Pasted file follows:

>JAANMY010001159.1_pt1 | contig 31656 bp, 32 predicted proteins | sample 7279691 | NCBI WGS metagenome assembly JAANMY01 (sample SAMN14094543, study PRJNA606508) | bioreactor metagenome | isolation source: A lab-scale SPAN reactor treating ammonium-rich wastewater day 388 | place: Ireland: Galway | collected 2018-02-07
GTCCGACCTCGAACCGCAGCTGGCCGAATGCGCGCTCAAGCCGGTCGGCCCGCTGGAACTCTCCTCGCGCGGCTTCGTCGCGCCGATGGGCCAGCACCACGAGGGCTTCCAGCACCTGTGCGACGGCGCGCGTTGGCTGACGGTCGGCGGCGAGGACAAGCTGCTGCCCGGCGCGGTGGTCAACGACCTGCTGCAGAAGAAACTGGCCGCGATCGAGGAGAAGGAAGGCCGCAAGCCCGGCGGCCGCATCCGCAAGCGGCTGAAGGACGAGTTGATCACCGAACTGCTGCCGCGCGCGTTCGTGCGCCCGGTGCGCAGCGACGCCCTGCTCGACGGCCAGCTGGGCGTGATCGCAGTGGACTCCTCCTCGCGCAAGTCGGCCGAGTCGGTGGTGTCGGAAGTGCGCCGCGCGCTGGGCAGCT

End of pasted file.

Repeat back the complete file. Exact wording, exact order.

>JAANMY010001159.1_pt1 | contig 31656 bp, 32 predicted proteins | sample 7279691 | NCBI WGS metagenome assembly JAANMY01 (sample SAMN14094543, study PRJNA606508) | bioreactor metagenome | isolation source: A lab-scale SPAN reactor treating ammonium-rich wastewater day 388 | place: Ireland: Galway | collected 2018-02-07
GTCCGACCTCGAACCGCAGCTGGCCGAATGCGCGCTCAAGCCGGTCGGCCCGCTGGAACTCTCCTCGCGCGGCTTCGTCGCGCCGATGGGCCAGCACCACGAGGGCTTCCAGCACCTGTGCGACGGCGCGCGTTGGCTGACGGTCGGCGGCGAGGACAAGCTGCTGCCCGGCGCGGTGGTCAACGACCTGCTGCAGAAGAAACTGGCCGCGATCGAGGAGAAGGAAGGCCGCAAGCCCGGCGGCCGCATCCGCAAGCGGCTGAAGGACGAGTTGATCACCGAACTGCTGCCGCGCGCGTTCGTGCGCCCGGTGCGCAGCGACGCCCTGCTCGACGGCCAGCTGGGCGTGATCGCAGTGGACTCCTCCTCGCGCAAGTCGGCCGAGTCGGTGGTGTCGGAAGTGCGCCGCGCGCTGGGCAGCT